And in yet another project the test team had worked together for quite some time. The whole team was involved in creating test missions/charters. Everyone tested and assisted in changing the test plan. When there was a major area that needs to gain some focused testing we assembled a group who generated test ideas, did some test design and did collaborative notetaking on the specific area. During the day the group debriefed several times and changed the test scope based on the feedback. Everyone was involved and felt great.

At one company we had assembled all testers into one big team (see [4] and [5] for setup) where we assisted all projects, the support organisation, the marketing organisation as well as taking on special missions from managers at different levels. When we started we had some unresolved conflicts, but as the team grew and as time went by the conflicts diminished. We worked hard together serving the organisation as best we could. As the team set forth we had the Black Team (inspired from Peopleware) in mind. We challenged the organisation to give us more to test, we could take on anything. We might have taken a bit too much pride in our work, but still I think that was needed after years of being looked upon as the nagging, complaining test team.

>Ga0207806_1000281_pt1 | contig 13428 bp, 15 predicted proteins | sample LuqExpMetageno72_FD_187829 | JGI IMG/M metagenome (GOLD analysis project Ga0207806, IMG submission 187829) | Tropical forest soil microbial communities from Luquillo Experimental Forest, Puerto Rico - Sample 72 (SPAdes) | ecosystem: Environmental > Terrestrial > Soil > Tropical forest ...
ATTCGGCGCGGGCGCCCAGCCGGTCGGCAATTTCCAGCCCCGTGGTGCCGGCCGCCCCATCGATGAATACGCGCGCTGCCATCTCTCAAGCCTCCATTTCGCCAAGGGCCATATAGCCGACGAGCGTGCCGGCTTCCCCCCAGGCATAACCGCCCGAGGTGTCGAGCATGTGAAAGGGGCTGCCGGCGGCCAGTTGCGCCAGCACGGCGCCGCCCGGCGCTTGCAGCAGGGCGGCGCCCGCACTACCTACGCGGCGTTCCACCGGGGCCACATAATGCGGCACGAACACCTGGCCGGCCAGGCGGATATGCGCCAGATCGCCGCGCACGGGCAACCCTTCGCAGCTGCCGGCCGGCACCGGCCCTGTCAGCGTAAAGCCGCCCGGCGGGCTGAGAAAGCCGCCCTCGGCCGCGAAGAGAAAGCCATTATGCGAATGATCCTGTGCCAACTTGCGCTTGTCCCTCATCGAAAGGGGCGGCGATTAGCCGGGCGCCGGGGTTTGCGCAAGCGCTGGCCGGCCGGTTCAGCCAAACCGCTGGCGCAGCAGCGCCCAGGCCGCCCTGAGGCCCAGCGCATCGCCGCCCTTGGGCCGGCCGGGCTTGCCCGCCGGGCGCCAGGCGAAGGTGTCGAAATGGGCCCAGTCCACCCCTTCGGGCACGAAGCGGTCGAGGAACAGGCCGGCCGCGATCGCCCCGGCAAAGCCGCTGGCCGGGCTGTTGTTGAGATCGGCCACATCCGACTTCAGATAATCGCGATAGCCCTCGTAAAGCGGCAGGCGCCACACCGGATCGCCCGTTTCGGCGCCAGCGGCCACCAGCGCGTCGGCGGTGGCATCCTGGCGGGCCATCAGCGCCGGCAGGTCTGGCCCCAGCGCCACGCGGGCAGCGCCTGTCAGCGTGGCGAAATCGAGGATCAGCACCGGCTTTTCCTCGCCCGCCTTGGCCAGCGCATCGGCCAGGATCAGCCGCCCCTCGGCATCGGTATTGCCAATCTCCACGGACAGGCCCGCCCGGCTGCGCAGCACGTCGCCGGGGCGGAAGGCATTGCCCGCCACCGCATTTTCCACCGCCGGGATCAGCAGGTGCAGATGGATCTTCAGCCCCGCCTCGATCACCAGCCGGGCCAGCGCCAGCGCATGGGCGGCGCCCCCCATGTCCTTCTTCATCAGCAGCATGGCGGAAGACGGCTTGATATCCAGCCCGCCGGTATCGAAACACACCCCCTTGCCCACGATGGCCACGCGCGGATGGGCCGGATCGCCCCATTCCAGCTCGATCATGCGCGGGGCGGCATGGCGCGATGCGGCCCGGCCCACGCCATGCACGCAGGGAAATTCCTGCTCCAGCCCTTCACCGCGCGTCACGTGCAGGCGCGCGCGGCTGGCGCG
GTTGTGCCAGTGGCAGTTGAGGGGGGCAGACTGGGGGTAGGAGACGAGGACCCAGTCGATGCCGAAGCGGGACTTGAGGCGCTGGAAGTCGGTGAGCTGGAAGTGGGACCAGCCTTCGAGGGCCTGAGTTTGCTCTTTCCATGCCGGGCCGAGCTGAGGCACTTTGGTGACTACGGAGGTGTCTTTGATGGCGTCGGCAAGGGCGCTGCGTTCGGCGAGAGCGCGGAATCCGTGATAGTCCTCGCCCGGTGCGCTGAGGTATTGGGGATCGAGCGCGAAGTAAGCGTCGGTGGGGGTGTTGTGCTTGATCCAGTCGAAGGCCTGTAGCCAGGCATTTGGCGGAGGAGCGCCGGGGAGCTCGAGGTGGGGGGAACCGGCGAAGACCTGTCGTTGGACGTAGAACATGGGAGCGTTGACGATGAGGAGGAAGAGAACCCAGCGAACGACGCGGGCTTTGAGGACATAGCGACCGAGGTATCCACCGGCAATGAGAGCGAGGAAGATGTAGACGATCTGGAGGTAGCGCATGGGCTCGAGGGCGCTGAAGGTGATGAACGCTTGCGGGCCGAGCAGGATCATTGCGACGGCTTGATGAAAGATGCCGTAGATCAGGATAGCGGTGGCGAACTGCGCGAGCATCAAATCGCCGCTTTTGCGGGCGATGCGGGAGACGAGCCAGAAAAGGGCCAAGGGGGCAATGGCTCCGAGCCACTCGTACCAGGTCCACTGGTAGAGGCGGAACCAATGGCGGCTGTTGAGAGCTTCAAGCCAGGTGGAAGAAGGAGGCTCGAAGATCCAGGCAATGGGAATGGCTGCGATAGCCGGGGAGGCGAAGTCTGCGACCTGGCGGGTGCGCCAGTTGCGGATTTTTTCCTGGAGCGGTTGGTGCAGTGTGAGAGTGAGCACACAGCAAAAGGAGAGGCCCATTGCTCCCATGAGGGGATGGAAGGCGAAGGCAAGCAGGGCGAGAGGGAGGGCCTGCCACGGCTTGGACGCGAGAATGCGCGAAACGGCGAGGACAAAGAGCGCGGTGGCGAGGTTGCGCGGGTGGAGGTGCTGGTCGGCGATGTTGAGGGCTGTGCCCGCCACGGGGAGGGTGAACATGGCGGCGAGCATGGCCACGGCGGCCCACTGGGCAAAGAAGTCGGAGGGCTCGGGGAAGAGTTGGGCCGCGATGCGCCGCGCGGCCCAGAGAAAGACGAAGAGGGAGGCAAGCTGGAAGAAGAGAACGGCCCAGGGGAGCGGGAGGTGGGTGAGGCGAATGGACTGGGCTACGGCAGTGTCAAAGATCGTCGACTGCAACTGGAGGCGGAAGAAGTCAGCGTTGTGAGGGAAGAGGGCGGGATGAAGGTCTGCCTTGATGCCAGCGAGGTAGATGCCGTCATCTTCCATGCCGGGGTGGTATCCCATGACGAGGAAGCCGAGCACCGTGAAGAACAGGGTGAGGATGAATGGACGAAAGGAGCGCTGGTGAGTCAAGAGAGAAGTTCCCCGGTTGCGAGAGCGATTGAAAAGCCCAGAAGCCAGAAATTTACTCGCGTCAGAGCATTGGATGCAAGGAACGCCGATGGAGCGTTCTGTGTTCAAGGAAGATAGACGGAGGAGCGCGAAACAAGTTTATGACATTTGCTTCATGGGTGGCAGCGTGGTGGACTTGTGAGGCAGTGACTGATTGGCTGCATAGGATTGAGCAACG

At the same company as above we sat in groups of four. When we got a new build we were armed to the teeth with test ideas, assigned areas for investigation and energy to shot down (not literarely) anything coming our way. During testing someone could shriek out in delight as a critical bug was found. The whole group would sometimes plung in and attack the same area from different angles to root out more issues, then continue on the track that they left earlier. We longed from the untouched (by testers mind) new features. We overwelmed the organisation with bugs, never having to consider that we might be the bottle neck at any time.

We all act differently depending on the context. With experience you hopefully learn from many of your mistakes. After you have been in a jelled team, you wish to be in the same situation again. You now know how good things could be and when you are not in that flow, you try to determine how it could be so. The book Peopleware is one of those things that might get you ideas on what you or people around you should stop doing  in order for your team to become jelled. Do not be afraid to tell management things that they that will stop you from growing. In some cases they might not know that they are doing it in a way that corrupts.

How does this affect the testing debt?